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Chelsea's insane wage offer to Callum Hudson-Odoi — how can Bayern Munich compete?

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From Manchester United giving ludicrous money to Marcus Rashford to Leroy Sane's exorbitant wage demands — is modern football getting too expensive for the Bavarians?

Chelsea FC v Burnley FC - Premier League Photo by Visionhaus/Getty Images

According to a new report by Nizaar Kinsella, a journalist known to be reliable for Chelsea transfer news, the Blues have offered wantaway star and Bayern Munich target Callum Hudson-Odoi an insane new contract worth up to £180,000 a week. Basically, that's almost £10m a year for an unproven 18-year-old coming off a very serious injury.

No wonder he’s about to sign a contract extension. Bayern have been after the winger since before the winter break, but with numbers like that being thrown around, can anyone blame Hudson-Odoi for staying? For Chelsea’s part, they clearly see the same talent that we do and want to avoid another Lukaku/Salah/De Bruyne situation. (Thrice burned, at last shy?)

Hudson-Odoi’s incredible new salary isn’t unheard of — in fact, there’s a chance it may become the new norm. Just recently, Manchester United striker Marcus Rashford penned a new contract that will see him earn £200,000 a week + £50,000 in bonuses. For comparison — that’s almost as much as the €15m a year that Robert Lewandowski earns at Bayern.

Karl-Heinz Rummenigge has already stated that he is worried not about rising transfer fees, but rather the explosion of player salaries. As it should — recent reports suggest that Manchester City’s offer of €12m a year to Leroy Sané might not be enough to keep the winger England. To entice him away, the Bavarians will certainly have to go above and beyond that number — which already seems to be the case.

While Sané is one of the few players that could justify such a hefty price tag, these actions are very un-Bayernlike and could backfire very easily. The last time Bayern disrupted its wage structure for the sake of acquiring a top talent (Mario Götze), it led to the departure of Toni Kroos for Real Madrid. Kroos felt that Bayern’s bosses did not value him as much as they should.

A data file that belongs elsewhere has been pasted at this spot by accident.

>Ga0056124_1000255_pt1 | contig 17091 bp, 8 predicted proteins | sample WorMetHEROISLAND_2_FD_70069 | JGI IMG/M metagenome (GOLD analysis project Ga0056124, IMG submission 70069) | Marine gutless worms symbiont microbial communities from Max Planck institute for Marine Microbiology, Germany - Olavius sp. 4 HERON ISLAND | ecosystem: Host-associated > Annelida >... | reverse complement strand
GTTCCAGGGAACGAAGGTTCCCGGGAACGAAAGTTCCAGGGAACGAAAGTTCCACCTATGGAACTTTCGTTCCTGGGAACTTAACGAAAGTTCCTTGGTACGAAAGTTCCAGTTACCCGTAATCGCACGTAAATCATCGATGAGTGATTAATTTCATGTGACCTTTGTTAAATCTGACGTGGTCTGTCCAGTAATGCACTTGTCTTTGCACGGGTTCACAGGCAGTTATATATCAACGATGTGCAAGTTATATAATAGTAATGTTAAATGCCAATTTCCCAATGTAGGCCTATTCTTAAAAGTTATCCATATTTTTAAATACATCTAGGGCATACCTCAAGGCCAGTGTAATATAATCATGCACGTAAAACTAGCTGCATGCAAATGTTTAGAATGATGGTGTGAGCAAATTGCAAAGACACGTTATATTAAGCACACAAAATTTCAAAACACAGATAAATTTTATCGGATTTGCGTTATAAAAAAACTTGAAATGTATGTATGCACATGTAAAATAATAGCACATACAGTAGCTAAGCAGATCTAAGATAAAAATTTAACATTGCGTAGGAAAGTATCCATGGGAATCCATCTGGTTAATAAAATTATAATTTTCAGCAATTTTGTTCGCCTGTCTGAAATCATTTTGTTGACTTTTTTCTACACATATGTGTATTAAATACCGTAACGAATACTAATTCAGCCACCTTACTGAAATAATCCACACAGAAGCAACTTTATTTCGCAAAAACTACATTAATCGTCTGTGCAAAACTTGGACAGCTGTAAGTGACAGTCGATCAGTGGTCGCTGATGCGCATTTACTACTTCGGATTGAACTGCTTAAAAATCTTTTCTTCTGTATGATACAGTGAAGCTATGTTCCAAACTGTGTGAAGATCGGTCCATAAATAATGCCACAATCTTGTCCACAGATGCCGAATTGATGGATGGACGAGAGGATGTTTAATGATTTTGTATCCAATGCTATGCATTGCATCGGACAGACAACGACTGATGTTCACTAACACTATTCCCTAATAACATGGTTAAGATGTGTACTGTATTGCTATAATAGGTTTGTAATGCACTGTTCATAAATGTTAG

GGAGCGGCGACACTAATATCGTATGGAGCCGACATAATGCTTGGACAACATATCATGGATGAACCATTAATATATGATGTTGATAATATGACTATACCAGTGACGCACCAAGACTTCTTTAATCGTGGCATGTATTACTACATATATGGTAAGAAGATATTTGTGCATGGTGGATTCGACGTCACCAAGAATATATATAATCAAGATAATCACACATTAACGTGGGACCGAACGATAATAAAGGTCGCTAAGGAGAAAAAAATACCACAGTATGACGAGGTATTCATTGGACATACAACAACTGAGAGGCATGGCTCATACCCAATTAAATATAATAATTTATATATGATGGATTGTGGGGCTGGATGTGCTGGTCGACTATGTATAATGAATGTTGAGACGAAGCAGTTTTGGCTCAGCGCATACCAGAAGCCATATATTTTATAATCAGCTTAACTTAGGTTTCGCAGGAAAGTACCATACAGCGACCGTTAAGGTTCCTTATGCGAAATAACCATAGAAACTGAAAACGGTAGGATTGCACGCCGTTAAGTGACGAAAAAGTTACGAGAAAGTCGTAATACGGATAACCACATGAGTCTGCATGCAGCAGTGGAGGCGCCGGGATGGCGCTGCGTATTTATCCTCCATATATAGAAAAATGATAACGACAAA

Then again, what’s the alternative? Football is getting more and more expensive, both in terms of transfer fees and in terms of wages. To buy the top talent Bayern are known to covet, the club will need to start paying the players more money.

The other option is to invest heavily in youth talent — with the salary of a single Callum Hudson-Odoi, you finance dozen youth players as they rise through the ranks and hope that perhaps one of them makes the first team. But for a team like Bayern, that values — or rather, needs — success in both the short and the long term, waiting for young players to come through the academy is simply not an option. The club simply has to spend to compete — there’s no other way.

This would be fine and dandy if the playing field was fair and level, but it isn’t. Clubs backed by oligarchs and oil-rich Arabian states like Manchester City, PSG, or Chelsea, and the lucrative TV deal for the English Premier League are driving up the prices for young players and causing a general surge in transfer fees across Europe. For Bayern, a fiscally responsible, majority member-owned club, the prospects for the future look bleak.

There’s always the option of buying smart and buying early — but that route is going nowhere. As transfer fees increase, the really big transfers, the transfers that set Bayern apart from player-development clubs like Borussia Dortmund, will be out of reach without taking out exorbitant loans like Barcelona and Real Madrid are known to do — which comes with its own set of issues. Currently, Barca are inundated with debt and struggling under weight of their huge wage bill — that’s not a future Bayern wants.

Is there any light at the end of this tunnel?